CHOOSING THE RIGHT TREE

 

Cedar, spruce and fir, oh my! Variety may indeed be the spice of life, and that philosophy holds true right down to the choices available for your holiday tree.

Sure, I knew there were a handful to choose from, but more than two dozen… and then some? 

The pine tree is among the most common.  The Scotch pine tops the list with its stiff branches and needles. It has an open feel to it, which creates room for many ornaments. The aroma also lingers through the season.  The pine family is large. You may choose from: Austrian, red, Virginia and white pine trees. The white pine is the counterpart to the popular Scotch pine. The white pine is virtually fragrance free and the largest pine in the country, but does not support the volume of ornaments as the other does.

Trees in the fir family are popular too. The Douglas fir is a fragrant choice. Also try the Fraser fir with its dark green, upward facing needles and pleasant scent. The balsam fir is also dark green, but has an elegant silver cast.  The noble fir has fanciful needles with a blue green tint. The branches are shorter and can support heavier ornaments. This is also the tree of choice for creating wreaths, swags, and garland.

The blue spruce is another tree to consider if you are looking for one that is up to the task of supporting heavy ornaments. With its dark green, powder blue needles, it’s also among the top trees for needle retention.  It also has something worth bragging about: the blue spruce can live in nature up to a whopping eight hundred years!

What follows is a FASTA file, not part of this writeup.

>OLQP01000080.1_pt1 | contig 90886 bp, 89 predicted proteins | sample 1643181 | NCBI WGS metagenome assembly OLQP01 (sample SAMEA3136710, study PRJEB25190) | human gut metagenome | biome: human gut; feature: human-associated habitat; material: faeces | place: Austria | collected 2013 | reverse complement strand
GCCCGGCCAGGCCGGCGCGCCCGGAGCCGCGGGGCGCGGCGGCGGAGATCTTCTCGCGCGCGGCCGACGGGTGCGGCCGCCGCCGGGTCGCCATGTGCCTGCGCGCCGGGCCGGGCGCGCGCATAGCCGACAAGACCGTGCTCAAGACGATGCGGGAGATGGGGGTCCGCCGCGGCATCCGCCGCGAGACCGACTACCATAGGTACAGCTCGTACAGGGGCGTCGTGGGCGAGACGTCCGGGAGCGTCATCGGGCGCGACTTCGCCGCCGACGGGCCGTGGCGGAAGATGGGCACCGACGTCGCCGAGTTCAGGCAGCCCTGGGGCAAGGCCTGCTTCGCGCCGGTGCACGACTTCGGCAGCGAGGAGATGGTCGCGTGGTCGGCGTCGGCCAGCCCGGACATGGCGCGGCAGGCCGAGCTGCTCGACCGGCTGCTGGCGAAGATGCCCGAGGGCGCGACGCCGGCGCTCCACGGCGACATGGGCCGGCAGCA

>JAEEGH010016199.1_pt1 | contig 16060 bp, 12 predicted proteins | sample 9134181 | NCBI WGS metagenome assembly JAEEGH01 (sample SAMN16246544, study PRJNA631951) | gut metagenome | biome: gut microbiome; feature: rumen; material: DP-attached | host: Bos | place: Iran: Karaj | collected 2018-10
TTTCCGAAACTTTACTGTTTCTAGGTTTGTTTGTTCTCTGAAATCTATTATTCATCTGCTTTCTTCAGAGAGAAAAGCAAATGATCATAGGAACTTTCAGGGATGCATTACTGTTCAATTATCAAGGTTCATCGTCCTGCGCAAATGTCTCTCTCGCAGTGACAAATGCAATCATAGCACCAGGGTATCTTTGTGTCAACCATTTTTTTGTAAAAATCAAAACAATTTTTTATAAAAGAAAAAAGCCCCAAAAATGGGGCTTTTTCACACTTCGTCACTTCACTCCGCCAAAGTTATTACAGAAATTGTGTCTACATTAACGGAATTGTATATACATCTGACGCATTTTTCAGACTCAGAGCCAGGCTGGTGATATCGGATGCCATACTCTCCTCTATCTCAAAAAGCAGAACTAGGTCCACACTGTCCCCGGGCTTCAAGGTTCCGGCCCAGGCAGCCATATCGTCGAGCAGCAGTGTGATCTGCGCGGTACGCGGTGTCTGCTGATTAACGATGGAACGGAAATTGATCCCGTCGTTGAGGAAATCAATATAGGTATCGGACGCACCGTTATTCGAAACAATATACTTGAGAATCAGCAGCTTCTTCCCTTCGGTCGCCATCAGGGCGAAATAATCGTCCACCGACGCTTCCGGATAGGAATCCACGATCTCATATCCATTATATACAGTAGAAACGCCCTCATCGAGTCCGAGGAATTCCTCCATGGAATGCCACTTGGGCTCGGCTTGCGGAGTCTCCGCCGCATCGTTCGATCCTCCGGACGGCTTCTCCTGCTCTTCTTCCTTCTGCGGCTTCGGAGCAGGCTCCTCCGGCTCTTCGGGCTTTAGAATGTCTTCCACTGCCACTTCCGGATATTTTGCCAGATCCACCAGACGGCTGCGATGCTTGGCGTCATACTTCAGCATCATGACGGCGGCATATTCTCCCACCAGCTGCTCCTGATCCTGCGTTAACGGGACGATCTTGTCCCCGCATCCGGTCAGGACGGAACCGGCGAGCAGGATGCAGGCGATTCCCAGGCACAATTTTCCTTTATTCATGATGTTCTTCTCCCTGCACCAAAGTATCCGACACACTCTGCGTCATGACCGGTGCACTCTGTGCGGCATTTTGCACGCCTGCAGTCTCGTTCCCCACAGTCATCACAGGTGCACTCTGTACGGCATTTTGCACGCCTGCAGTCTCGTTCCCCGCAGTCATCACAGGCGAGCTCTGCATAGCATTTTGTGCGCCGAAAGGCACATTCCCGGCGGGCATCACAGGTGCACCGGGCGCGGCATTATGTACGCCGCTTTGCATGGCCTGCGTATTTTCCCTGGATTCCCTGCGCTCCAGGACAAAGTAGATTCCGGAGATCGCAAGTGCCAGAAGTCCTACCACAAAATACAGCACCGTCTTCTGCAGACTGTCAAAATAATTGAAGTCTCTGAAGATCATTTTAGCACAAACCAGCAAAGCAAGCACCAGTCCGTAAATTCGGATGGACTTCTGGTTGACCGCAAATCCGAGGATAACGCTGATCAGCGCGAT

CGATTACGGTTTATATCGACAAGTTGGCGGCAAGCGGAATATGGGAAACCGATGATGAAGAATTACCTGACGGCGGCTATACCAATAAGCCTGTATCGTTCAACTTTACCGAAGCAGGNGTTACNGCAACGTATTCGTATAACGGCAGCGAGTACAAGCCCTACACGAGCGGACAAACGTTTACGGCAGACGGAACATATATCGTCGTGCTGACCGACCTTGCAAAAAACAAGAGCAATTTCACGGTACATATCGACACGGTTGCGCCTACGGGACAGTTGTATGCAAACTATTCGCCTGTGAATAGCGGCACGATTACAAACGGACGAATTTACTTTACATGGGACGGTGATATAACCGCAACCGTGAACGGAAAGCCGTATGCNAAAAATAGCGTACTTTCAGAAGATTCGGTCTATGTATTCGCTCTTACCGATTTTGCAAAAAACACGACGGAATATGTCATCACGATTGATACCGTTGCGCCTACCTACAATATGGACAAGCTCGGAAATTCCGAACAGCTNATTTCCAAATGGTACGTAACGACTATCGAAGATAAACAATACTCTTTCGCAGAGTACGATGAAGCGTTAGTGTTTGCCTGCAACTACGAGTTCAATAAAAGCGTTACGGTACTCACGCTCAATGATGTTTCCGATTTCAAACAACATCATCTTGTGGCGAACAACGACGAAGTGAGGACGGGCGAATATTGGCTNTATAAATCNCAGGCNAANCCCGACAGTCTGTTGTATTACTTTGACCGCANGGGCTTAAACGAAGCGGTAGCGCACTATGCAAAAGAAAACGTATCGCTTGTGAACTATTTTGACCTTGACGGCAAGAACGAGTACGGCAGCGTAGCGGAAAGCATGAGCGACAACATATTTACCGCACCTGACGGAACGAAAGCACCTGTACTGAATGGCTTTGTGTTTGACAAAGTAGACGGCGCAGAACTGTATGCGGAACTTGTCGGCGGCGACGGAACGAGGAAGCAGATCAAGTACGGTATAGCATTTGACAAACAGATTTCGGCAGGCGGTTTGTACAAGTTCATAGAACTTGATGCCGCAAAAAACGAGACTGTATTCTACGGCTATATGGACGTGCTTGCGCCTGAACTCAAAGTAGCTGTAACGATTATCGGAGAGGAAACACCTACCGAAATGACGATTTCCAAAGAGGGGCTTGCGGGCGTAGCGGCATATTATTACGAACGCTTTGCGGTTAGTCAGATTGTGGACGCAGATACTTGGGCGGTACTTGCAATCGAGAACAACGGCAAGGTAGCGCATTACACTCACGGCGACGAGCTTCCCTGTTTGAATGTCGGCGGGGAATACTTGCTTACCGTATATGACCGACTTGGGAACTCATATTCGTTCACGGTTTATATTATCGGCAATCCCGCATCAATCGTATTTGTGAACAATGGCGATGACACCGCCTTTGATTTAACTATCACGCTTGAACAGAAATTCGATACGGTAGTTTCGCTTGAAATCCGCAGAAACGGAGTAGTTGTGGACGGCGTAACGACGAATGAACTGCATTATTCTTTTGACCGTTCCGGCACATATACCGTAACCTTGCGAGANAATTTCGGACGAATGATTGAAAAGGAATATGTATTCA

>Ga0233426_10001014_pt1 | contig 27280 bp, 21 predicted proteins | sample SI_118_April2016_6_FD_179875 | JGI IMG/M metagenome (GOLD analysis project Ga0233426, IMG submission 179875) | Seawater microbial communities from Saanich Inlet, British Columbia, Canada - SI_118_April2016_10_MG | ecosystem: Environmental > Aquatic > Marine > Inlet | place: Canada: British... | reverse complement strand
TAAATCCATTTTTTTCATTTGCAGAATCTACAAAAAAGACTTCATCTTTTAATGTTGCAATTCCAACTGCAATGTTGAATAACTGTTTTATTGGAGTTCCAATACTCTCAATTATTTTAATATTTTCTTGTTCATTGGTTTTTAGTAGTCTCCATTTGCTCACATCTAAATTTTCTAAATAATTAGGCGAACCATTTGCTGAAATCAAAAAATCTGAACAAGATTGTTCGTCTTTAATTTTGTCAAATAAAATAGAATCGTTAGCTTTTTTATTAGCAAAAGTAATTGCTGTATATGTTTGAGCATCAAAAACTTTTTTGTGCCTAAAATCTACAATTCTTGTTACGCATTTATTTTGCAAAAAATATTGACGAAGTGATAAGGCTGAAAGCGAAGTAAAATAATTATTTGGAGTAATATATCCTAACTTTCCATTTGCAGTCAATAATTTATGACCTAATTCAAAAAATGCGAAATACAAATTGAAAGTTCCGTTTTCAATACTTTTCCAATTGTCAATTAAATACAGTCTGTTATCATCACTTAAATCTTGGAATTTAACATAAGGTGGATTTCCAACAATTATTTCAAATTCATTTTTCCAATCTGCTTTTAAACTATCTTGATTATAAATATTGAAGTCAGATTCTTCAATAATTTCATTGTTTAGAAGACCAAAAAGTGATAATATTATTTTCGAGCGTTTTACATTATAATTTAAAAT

That’s your primer in tree variety 101. Now it’s time to shop. Think locally.  There are many tree farms across Central Kentucky. Many of them provide the saw, but you have to provide the muscle to cut your tree down!  If you’re not up to the manual labor of cutting your own homegrown tree, you can still get a locally grown variety and choose from pre-cut trees on the lot.  It’s worth the time to do your homework before you shop. Some Kentucky tree farms have planned activities during the holidays, which make tree shopping a fun family outing.

Once you manage to haul your tree home, remove the bottom branches so you can fasten the tree securely in the stand.  Cut off an inch at the base of the trunk. This is an important step to ensure your tree will absorb the necessary amount of water for a full season of enjoyment.  Keep a watchful eye to make sure the water source remains full.

 

If you want more information about trees specific to our area, check out the Kentucky Christmas Tree Association. You’ll find maps of all the tree farms in Kentucky, more details about specific trees, and detailed information about keeping your tree fresh throughout the season. Visit: kychristmastreefarms.com


Posted on 2014-12-01 by Michelle Rauch
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